Friday, June 21, 2019

Out of my head


   I’ve been in the hospital. Again. 
   Actually, I went two times. Once, I went to the E.R and was sent home.  Then, I went again the next day and was admitted. 
   For over two weeks. 
   That’s not all.  I don’t remember either incident, and I don’t remember much of my stay in the hospital.  Just bits and pieces of it. 
   For two or three months – actually, since shortly after I began staying up in my chair all day and going out on my own in my chair – I had been getting numerous headaches.  This was weird, because I haven’t gotten many headaches in my life. At first, the pain came when I would go over a bump, then it started becoming more constant and then more severe.
   It turned out that blood was going or leaking into my brain, which was causing pressure and thus the pain.  It is a mystery why this happened.  I hadn’t hit my head or had some trauma.  In any case, I guess Tylenol and Aleve were no longer cutting it, and I landed in the hospital towards the end of May. I eventually had surgery to drain the blood from both sides of my head. 
   I say, “I guess,” because I don’t remember much of this period.  I remember some friends coming by and the woman who came and asked what I wanted for breakfast, lunch and dinner.  I remember eating a bud veggie burger, and I remember joking that the bags hanging from my head to collect the blood made me look like Snoop Dogg. I also remember a very vivid dream in which I was taken to Orlando or Cape Cannaveral to watch a production or the preparation of one.  Perhaps this was when I was in surgery.
   Otherwise, this entire period is pretty much a blank. Several attendants have told me I’d be perfectly lucid one day and then talk nonsense the next day, saying things like my attendant was hiding in the restroom. One attendant told me we watched television and laughed.  Another attendant has said there with one night when I kept spitting up vomit. 
  Maybe it’s for the best that I don’t remember any of this.  But it’s disturbing that nearly three weeks of my life are a blank, are missing, gone. (And, as it just occurred to me, so much for going to the year-end high school music and watching the Tonys.)
   I have now been home for nearly two weeks, which has been wonderful, but it has not been easy.  My headaches have subsided, but my head has been playing tricks on me.  I have trouble focusing and sometimes thinking. The other day, I was going through a pile of mail, paying bills, filling out forms, and I felt my head really straining – and also realized the seriousness of what happened. I find myself grasping for a word or a phase like “cutting it,” in the above reference to Tylenol and Aleve or having to hunt for a letter on the keyboard.  I am having to reorient myself and understand that it is late June, three weeks later than it feels like.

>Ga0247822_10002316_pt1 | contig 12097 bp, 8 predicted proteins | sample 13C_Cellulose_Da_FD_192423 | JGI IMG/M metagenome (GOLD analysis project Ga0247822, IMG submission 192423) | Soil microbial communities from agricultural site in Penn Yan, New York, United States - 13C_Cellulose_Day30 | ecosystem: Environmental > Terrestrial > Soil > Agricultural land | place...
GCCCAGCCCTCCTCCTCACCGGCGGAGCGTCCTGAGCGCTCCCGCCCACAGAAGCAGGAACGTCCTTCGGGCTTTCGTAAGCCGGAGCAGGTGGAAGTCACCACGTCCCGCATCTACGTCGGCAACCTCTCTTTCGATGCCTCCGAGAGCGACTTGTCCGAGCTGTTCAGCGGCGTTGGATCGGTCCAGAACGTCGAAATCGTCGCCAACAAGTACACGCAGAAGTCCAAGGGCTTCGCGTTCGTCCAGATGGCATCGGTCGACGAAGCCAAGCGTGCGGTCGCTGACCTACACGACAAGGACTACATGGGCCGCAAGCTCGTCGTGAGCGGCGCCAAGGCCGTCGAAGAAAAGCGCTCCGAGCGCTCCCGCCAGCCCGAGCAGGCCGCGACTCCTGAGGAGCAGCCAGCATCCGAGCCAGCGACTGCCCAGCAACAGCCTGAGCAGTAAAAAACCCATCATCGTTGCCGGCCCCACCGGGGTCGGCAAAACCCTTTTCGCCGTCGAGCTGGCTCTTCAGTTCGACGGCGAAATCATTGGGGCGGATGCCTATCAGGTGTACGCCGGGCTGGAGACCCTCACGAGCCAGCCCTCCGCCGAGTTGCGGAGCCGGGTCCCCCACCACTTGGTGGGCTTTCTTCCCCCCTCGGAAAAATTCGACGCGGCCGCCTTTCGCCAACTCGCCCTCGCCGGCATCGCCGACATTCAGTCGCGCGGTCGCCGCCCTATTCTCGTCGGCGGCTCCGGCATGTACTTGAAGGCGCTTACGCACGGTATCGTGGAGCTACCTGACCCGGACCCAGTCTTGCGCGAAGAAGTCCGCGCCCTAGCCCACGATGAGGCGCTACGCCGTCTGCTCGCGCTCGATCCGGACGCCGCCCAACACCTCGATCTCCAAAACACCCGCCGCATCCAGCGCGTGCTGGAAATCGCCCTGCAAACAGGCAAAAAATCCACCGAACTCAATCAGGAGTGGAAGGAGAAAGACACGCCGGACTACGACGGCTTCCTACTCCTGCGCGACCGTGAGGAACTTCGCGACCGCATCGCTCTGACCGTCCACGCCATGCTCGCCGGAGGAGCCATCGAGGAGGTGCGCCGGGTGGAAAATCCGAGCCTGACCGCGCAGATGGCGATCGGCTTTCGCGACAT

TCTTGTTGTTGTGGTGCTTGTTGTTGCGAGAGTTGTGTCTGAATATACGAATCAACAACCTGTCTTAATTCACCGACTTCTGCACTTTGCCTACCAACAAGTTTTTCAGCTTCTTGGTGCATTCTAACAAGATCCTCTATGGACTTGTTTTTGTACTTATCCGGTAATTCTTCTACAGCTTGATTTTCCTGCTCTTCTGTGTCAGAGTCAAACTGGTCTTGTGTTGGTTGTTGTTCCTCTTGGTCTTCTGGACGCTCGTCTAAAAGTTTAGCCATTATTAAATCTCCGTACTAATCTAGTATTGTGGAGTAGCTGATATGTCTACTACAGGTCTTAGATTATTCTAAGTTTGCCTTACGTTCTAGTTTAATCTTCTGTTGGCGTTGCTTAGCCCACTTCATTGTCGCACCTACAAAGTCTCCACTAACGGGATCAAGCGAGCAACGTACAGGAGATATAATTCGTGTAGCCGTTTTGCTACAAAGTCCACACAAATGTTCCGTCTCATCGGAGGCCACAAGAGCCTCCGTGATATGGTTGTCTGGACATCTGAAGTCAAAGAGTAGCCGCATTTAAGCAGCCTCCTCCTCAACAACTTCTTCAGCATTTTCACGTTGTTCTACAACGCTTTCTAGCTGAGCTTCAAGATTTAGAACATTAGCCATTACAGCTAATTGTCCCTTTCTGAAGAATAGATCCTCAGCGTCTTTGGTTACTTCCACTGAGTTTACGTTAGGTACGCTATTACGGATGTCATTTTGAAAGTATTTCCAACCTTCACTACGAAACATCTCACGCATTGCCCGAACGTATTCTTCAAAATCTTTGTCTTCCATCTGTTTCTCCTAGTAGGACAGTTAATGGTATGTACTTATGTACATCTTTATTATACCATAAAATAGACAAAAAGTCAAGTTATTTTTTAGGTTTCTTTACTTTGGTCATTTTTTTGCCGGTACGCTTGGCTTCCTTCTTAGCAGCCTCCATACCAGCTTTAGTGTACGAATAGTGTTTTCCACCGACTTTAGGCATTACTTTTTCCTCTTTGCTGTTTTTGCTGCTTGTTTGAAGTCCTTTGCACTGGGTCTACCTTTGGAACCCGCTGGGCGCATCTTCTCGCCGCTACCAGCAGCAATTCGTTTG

It occurred to me the other morning that it’s a bit – a tiny bit - like when I had my spinal surgery two years ago and found myself far more disabled. It is alarming that I’m experiencing these difficulties with my mind, all the more because my head has always been my biggest asset in being disabled, the thing I could rely on when I couldn’t rely on my body.  (It doesn’t help that I’m having attendant shortages and shifts, making me feel unstable, and that a nurse is coming daily to give me antibiotics through an I.V, for yet another U.T.I – these are fast becoming the bane of my existence - which makes me feel like an invalid – and which means I can’t go to my outpatient therapy.)
   But I’m feeling more on top of things, less fuzzy, than I did last week, my first week home. Last weekend, I got rides to and from a movie and meeting, and I did fine.  I went for a short stroll on my own and had no problem.  I’m still planning to go north in three weeks to the Bay Area, where I’ll see family and friends, at to attend Pacific Yearly Meeting, after two years of not being able to do so, in the beautiful, golden hills of rural Marin County.